Best of Five and Marin Cilic’s Improbable Collapse

Leading up to the final two rubbers of this year’s Davis Cup final in Croatia, the hosts were heavily favored. They held a 2-1 advantage, and both of the remaining singles matches would pit a Croatian against a lower-ranked Argentine. To win the Cup, they only needed to win one of those matches.

When Marin Cilic built a two-set lead over Juan Martin del Potro, Croatian fans could be forgiven for thinking it was in the bag. Instead, Delpo fought back to win in five sets, and Federico Delbonis upset a flat Ivo Karlovic to seal Argentina’s first-ever Davis Cup title. Some people will point to the Cilic-Delpo match time of 4:53 as another reason to switch to best-of-three. The rest of us will see it as yet another reminder of why best-of-five must retain its role on tennis’s biggest stages.

In a best-of-three format, Cilic would’ve claimed the Cup for Croatia after two hours of play. Instead, he merely came very close. My Elo singles ratings gave Cilic a 36.3% chance of beating Delpo and Karlovic a 75.8% chance of defeating Delbonis. Taken together, that’s a likelihood of 84.6% that Croatia would claim the trophy. After Cilic won the first two sets, his odds increased to about 81%, pushing Croatia’s chances over the 95% mark. In fourteen previous tries, del Potro had never recovered from an 0-2 deficit.

And then Argentina came back. Comebacks from two sets down tend to stick in our memory, so it’s easy to forget just how rare they are. Yesterday’s match was only the 28th such comeback in 2016. That’s out of a pool of 656 best-of-five contests, including 431 in which one player built a 2-0 lead. This year isn’t unusual: Going back to 2000, the number of wins from a 0-2 deficit has never exceeded 32.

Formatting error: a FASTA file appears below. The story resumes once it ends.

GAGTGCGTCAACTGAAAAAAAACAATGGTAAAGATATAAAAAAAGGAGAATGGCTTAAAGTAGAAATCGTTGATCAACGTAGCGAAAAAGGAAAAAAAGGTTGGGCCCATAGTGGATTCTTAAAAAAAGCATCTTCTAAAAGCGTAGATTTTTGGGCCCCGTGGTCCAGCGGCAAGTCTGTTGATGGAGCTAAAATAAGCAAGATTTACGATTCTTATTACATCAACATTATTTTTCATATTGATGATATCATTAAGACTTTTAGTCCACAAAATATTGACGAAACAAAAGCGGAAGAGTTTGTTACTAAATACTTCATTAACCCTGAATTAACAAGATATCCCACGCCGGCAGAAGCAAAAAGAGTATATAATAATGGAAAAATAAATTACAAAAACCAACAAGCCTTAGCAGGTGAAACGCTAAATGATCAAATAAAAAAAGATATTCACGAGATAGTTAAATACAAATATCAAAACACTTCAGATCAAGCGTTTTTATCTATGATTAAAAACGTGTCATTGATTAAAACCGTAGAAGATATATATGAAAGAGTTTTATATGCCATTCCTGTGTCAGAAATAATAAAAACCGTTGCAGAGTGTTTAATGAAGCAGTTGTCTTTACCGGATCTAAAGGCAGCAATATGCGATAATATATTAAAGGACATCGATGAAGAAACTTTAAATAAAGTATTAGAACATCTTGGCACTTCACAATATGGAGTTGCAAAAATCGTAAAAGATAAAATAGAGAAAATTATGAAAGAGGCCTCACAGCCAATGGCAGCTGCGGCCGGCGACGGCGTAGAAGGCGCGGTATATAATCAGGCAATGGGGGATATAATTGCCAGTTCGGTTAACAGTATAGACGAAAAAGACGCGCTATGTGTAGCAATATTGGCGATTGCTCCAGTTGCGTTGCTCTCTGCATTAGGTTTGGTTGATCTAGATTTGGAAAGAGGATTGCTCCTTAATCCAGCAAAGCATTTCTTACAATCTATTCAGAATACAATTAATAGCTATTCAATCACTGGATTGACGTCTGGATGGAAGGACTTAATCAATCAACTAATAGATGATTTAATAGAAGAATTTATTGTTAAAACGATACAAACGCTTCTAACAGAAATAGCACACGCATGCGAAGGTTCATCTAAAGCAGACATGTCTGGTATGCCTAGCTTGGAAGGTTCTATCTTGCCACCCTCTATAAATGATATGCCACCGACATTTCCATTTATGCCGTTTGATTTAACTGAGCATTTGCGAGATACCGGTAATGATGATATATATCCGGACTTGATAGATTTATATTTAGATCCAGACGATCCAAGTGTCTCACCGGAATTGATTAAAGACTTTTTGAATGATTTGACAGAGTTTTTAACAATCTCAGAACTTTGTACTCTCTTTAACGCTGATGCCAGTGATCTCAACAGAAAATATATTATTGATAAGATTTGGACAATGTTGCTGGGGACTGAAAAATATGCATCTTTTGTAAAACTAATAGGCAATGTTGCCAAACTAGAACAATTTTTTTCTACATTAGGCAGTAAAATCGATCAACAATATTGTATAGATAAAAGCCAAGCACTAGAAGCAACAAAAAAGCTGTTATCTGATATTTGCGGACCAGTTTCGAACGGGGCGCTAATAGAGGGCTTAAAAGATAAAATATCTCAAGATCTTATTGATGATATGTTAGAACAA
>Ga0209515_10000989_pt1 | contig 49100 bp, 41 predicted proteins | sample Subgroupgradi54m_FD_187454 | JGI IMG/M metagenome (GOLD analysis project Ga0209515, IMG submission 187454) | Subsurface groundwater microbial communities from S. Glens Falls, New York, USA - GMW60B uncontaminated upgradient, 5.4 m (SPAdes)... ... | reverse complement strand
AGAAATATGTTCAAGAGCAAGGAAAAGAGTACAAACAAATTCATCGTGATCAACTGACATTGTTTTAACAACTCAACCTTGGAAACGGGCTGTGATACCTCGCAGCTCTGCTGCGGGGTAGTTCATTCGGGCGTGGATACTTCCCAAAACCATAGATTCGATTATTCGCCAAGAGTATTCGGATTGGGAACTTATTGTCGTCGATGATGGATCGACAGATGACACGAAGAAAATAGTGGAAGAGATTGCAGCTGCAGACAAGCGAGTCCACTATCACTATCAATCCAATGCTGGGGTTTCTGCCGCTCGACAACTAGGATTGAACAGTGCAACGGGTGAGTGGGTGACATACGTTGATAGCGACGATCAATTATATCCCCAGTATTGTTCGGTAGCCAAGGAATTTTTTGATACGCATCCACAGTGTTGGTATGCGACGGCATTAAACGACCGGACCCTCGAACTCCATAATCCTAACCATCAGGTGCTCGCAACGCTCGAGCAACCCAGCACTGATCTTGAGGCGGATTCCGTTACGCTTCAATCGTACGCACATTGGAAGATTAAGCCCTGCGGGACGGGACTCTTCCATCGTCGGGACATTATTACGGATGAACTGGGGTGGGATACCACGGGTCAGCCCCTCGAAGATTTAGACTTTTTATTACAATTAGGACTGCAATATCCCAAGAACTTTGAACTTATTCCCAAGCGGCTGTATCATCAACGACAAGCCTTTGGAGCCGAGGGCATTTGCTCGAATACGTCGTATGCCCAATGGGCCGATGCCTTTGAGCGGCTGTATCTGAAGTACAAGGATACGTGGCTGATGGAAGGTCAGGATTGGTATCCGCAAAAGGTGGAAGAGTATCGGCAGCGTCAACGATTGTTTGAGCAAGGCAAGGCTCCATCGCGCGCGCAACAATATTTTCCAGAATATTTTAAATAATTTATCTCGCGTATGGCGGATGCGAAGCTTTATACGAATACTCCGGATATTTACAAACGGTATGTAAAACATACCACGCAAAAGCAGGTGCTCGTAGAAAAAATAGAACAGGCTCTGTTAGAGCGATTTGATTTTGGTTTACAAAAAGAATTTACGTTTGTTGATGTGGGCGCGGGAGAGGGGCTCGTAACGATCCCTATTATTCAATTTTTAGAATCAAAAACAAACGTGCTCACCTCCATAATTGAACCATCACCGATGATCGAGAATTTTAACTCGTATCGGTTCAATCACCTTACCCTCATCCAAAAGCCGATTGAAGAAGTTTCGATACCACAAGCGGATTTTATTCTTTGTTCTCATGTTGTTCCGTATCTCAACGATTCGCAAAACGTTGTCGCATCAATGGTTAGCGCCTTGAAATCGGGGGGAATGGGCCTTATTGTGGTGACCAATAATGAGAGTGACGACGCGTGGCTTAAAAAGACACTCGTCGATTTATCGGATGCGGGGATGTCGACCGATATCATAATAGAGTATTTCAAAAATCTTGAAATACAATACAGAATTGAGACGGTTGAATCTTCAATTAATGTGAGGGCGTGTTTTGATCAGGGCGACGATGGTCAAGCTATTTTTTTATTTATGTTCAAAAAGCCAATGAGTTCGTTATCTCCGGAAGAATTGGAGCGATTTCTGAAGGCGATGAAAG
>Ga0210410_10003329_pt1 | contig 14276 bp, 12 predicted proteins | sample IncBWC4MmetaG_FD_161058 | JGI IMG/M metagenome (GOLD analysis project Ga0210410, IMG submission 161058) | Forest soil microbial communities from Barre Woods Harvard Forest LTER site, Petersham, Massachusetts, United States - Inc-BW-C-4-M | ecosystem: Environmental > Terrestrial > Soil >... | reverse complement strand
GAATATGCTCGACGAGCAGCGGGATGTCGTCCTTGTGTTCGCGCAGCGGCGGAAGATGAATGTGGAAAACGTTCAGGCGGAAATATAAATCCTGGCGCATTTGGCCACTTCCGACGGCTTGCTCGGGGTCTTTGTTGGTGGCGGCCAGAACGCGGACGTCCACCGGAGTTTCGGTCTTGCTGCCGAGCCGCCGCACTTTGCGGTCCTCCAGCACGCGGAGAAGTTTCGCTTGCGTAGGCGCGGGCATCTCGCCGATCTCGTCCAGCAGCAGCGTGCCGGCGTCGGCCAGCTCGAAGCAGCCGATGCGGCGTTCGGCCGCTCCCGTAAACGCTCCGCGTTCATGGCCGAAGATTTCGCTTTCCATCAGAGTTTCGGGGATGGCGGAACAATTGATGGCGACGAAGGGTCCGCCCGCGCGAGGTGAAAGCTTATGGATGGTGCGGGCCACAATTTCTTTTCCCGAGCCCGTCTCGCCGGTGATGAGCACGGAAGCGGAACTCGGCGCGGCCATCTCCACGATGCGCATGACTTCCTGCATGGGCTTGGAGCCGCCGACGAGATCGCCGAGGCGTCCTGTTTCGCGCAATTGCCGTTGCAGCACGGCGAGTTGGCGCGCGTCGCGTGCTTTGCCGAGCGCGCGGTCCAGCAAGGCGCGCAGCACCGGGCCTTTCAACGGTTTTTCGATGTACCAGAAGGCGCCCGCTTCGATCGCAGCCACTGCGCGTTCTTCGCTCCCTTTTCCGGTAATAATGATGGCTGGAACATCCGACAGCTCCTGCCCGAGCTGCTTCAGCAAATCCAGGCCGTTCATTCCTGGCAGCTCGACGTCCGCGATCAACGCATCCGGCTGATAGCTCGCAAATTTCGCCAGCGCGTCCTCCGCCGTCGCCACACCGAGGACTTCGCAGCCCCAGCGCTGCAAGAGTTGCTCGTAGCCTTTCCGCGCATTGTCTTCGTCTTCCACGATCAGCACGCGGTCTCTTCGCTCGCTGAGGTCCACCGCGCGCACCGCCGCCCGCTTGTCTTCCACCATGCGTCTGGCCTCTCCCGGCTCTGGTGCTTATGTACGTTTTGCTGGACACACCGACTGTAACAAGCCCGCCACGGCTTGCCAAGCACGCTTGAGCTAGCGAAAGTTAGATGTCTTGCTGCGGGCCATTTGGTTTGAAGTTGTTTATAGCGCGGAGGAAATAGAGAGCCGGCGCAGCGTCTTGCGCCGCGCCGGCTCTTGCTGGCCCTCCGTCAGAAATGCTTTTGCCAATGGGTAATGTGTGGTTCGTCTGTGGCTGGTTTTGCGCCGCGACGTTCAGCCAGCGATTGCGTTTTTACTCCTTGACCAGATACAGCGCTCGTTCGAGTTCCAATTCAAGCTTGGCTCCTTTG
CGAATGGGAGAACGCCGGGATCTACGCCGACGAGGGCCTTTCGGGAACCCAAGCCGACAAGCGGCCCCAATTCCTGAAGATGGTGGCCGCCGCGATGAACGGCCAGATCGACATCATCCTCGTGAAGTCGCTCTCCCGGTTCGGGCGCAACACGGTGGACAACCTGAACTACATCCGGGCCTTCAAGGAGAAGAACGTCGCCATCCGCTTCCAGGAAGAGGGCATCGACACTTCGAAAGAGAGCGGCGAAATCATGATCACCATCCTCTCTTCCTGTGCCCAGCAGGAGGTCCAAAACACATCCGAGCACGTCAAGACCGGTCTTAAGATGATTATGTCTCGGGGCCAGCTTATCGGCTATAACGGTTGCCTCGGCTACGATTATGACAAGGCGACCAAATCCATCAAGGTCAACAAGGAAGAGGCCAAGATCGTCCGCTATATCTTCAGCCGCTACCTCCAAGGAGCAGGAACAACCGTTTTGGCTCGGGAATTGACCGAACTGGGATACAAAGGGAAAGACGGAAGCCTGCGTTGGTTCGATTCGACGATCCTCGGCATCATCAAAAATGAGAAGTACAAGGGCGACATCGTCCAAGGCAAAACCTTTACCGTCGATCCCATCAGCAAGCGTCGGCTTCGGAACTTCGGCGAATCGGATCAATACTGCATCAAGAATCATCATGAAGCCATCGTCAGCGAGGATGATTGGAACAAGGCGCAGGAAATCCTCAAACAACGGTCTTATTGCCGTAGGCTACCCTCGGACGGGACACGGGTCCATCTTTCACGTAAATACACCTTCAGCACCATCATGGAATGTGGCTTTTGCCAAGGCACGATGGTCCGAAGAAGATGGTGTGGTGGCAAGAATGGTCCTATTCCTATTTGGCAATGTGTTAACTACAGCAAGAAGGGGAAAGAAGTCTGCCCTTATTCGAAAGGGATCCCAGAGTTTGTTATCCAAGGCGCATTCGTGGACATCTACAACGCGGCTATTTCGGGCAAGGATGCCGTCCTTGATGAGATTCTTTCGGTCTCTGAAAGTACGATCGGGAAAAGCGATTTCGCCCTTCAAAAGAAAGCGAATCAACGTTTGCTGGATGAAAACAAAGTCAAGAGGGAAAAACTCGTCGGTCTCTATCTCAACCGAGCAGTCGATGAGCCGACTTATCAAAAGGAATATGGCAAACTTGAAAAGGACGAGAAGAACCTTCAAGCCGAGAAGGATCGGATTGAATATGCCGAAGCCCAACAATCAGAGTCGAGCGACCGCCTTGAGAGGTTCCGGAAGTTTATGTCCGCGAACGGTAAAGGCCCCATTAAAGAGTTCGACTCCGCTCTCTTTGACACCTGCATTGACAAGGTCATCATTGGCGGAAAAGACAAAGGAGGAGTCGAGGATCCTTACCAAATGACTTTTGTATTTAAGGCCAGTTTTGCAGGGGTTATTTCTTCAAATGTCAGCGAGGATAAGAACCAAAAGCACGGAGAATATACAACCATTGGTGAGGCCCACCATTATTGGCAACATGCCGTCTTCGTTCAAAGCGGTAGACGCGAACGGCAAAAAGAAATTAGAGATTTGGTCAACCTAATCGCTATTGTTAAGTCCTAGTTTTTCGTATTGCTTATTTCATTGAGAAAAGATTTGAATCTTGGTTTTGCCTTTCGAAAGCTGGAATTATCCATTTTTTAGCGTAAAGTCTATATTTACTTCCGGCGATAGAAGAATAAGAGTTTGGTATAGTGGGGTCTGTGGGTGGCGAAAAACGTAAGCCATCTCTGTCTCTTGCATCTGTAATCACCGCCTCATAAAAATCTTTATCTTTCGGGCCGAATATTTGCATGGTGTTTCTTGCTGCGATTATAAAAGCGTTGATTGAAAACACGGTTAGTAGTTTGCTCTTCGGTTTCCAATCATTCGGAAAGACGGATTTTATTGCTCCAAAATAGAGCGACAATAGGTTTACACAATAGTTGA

Comebacks from 0-2 are even rarer in Davis Cup. At the World Group level this year, including play-offs, Delpo was the 61st player to fall into a 0-2 hole, but he was only the second to recover and win the match. The other was Jack Sock, whose July comeback (over Cilic–more on that in a bit) wasn’t enough to move his USA squad into the semifinals. Since 2000, 5.8% of 2-0 leads turn into comeback victories, but only 4.3% of World Group 2-0 leads do the same.

Cilic’s season has defied the numbers. In addition to his 2-0 collapses against Sock and del Potro, he held a 2-0 advantage before losing to Roger Federer in the Wimbledon quarterfinals. His 2016 is only the third time in ATP history that a player lost three or more matches after winning the first two sets. The previous two–Viktor Troicki’s 2015 season and Jan Siemerink’s 1997–are unlikely to make Cilic feel any better.

Still, even Cilic’s record indicates the rarity of victories from an 0-2 disadvantage. Before the Wimbledon quarterfinal, the Croatian had never lost a match after taking the first two sets, for a record of 60-0. Even now, his Davis Cup record after going up two sets to love is a respectable 11-2. His overall career mark of 95.7% (66-3) is better than average.

Unless Cilic crumbles under certain spotlights (but not others, as evidenced by his five-set win over Delbonis on Friday), his series of unfortunate collapses may just be a fluke. In addition to that 60-0 streak, he has never had a problem converting one-set leads in best-of-three matches. This year, he won 29 out of 33 best-of-threes after winning the first set, an above-average rate of 88%. (And one of the losses was against Dominic Thiem, so he never had a chance.)

The longer the match format, the more likely that the better player emerges triumphant. That’s why there are fewer upsets in best-of-five than in best-of-three, and why tiebreaks are often little better than flips of a coin. Usually that works in favor of a top-tenner such as Cilic: In most matchups he is the superior player. But in two of his three collapses this season, he’s fallen victim to a favorite who uses the longer format to overcome an early run of poor form.